Users Online: 1229 Home Print this page Email this page Small font sizeDefault font sizeIncrease font size  
Home | About us | Editorial board | Search | Ahead of print | Current issue | Archives | Submit article | Instructions | Subscribe | Contacts | Login 

RSACP wishes to inform that it shall be discontinuing the dispatch of print copy of JOACP to it's Life members. The print copy of JOACP will be posted only to those life members who send us a written confirmation for continuation of print copy.
Kindly email your affirmation for print copies to preferably by 30th June 2019.


Table of Contents
Year : 2019  |  Volume : 35  |  Issue : 2  |  Page : 248-253

Effect of a low-dose dexmedetomidine infusion on intraoperative hemodynamics, anesthetic requirements and recovery profile in patients undergoing lumbar spine surgery

1 Department of Anaesthesia, Dayanand Medical College and Hospital, Ludhiana, Punjab, India
2 Department of Cardiac Anaesthesiology and Critical Care, Medica Superspeciality Hospital, Kolkatta, West Bengal, India
3 Department of Neurosurgery, Dayanand Medical College and Hospital, Ludhiana, Punjab, India
4 Department of Anaesthesiology, Rabindranath Tagore International Institute of Cardiac Sciences, Kolkatta, West Bengal, India
5 Department of Anaesthesia, Fortis Hospital, Ludhiana, Punjab, India

Date of Web Publication25-Jun-2019

Correspondence Address:
Sandeep Kundra
305 - E, Shaheed Bhagat Singh Nagar, Pakhowal Road, Ludhiana - 141 013, Punjab
Login to access the Email id

Source of Support: None, Conflict of Interest: None

DOI: 10.4103/joacp.JOACP_338_18

Rights and Permissions

Background and Aims: Dexmedetomidine has been used as an anesthetic adjuvant; however, hypotension is a concern especially in prone patients. The aim of the study was to evaluate the effect of a low-dose dexmedetomidine infusion on intraoperative hemodynamics, blood loss, anesthetic requirements, and recovery profile in patients undergoing lumbar spine surgery in the prone position.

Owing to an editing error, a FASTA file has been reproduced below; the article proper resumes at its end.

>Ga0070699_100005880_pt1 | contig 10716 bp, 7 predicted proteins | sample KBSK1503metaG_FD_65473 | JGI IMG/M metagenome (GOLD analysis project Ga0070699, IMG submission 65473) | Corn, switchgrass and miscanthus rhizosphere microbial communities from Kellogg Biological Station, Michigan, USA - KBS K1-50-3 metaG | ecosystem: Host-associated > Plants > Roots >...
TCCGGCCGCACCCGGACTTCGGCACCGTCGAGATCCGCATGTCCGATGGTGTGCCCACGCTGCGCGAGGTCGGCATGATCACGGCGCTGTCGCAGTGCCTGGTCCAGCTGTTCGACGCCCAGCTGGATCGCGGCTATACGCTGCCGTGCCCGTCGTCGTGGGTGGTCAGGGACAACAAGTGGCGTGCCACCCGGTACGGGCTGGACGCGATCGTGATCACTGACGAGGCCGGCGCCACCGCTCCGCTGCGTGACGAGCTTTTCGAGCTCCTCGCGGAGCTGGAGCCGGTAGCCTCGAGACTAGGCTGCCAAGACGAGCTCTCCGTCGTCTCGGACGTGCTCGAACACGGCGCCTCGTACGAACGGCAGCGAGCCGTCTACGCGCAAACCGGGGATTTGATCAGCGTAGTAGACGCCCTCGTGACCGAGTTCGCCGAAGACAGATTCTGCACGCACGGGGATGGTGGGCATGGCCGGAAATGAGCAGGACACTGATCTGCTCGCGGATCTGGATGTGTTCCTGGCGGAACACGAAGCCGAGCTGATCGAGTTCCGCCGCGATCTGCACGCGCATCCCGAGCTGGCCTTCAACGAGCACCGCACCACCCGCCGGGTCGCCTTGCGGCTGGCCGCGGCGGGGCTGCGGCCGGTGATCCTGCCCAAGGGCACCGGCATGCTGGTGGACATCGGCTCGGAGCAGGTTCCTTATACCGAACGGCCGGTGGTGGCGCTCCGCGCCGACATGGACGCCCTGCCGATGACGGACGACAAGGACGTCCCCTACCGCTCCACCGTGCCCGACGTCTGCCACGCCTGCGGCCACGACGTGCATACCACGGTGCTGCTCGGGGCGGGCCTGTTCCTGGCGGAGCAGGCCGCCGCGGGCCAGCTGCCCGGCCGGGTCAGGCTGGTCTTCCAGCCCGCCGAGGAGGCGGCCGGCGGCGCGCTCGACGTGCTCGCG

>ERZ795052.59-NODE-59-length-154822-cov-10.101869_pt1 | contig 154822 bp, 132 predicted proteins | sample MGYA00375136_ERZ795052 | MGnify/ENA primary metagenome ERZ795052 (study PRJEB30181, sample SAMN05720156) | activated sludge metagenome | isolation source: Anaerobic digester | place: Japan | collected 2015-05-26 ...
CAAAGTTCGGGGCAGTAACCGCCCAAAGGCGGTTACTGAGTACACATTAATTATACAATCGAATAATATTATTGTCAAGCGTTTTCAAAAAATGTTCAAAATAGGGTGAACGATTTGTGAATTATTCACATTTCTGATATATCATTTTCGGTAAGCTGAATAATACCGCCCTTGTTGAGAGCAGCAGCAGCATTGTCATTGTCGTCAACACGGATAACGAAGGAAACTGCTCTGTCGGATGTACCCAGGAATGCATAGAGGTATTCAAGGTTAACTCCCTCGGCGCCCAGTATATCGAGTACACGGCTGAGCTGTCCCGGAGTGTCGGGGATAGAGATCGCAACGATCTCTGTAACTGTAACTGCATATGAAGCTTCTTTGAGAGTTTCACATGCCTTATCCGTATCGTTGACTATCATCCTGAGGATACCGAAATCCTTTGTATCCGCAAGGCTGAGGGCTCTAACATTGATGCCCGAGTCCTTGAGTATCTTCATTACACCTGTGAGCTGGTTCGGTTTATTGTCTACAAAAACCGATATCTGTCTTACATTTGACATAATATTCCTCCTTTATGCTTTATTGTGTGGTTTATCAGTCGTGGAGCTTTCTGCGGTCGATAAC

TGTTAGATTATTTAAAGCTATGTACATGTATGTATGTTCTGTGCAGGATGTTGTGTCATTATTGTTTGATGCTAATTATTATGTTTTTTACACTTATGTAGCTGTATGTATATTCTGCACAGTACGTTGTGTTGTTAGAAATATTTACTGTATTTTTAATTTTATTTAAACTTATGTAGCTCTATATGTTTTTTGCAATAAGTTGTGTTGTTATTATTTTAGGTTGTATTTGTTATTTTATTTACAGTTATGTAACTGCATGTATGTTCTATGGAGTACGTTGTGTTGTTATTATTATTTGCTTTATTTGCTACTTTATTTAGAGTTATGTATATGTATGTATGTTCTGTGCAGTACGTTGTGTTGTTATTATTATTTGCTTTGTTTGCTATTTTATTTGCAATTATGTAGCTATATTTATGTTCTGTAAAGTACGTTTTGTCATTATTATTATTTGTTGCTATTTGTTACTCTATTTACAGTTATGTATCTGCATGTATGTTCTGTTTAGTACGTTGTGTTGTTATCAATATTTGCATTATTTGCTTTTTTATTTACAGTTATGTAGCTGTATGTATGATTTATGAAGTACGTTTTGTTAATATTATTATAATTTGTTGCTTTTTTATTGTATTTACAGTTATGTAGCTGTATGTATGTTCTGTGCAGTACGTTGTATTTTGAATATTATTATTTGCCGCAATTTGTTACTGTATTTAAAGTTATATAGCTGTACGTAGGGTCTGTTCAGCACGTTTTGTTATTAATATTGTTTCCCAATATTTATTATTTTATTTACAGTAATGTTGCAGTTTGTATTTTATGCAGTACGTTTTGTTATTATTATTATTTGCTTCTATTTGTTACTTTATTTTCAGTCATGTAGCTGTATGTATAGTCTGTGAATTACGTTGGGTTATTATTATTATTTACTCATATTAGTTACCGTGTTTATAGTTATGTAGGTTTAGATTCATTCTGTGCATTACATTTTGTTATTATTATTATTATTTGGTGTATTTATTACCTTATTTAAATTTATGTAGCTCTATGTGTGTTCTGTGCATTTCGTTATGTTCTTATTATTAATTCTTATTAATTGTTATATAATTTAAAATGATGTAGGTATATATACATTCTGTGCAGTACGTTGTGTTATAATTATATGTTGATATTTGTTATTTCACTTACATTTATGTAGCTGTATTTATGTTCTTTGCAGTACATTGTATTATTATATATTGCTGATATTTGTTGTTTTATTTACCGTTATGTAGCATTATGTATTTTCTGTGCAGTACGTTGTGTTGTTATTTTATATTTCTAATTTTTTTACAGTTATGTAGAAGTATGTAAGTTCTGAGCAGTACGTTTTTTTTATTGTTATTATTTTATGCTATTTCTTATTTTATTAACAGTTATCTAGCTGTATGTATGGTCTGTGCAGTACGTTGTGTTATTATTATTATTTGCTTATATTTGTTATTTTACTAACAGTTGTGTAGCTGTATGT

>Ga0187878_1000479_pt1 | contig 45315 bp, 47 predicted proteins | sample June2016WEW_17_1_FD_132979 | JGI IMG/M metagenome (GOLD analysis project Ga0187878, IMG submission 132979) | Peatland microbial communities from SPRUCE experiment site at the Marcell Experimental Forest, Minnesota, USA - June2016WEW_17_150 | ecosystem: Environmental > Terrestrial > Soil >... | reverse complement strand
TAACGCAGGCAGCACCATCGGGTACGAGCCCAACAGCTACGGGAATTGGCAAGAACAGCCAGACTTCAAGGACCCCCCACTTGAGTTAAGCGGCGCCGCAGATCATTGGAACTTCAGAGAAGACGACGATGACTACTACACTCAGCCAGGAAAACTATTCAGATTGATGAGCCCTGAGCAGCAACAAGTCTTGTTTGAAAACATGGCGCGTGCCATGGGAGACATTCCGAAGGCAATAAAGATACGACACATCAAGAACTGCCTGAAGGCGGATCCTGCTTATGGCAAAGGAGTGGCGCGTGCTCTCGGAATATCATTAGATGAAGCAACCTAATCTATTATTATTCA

Material and Methods: The study was conducted in a randomized double-blinded manner in 60 patients scheduled for one- or two-level lumbar laminectomy. After administration of general anesthesia, patients were placed in prone position and allocated to either of two groups of 30 patients each. Patients in Group A received dexmedetomidine infusion at the rate of 0.3 μg kg-1 hr-1, whereas, group B patients received a saline infusion. The depth of anesthesia was guided by Bispectral index (BIS) monitoring, maintaining BIS between 40 and 60.
Results: The demographic profile and duration of surgery in both groups were similar. Mean heart rate was statistically similar in both the groups. Mean blood pressure was lower in group A, though the difference was significant only for the initial 30 min. The mean end-tidal sevoflurane requirement in group A was significantly less than that in group B (P = 0.003). Patients in group A had better recovery profile with mean emergence, extubation, and recovery times of 8.08 ± 3.48 min, 9.37 ± 3.64 min, and 11.65 ± 4.03 min, respectively, as compared with 11.27 ± 3.05 min, 12.24 ± 2.39 min, and 14.90 ± 2.63 min, respectively, in group B (P < 0.001). Mean intraoperative blood loss in group A of 263.47 ± 58.66 mL was significantly lower than 347.67 ± 72.90 ml in group B (P = 0.0001).
Conclusion: Group A patients had stable hemodynamic parameters, reduced intraoperative blood loss, less anesthetic requirement, and could be extubated earlier as compared with group B patients.

Keywords: α -2 agonist, dexmedetomidine, prone position, spine surgery

How to cite this article:
Kundra S, Taneja S, Choudhary AK, Katyal S, Garg I, Roy R. Effect of a low-dose dexmedetomidine infusion on intraoperative hemodynamics, anesthetic requirements and recovery profile in patients undergoing lumbar spine surgery. J Anaesthesiol Clin Pharmacol 2019;35:248-53

How to cite this URL:
Kundra S, Taneja S, Choudhary AK, Katyal S, Garg I, Roy R. Effect of a low-dose dexmedetomidine infusion on intraoperative hemodynamics, anesthetic requirements and recovery profile in patients undergoing lumbar spine surgery. J Anaesthesiol Clin Pharmacol [serial online] 2019 [cited 2020 May 25];35:248-53. Available from:

  Introduction Top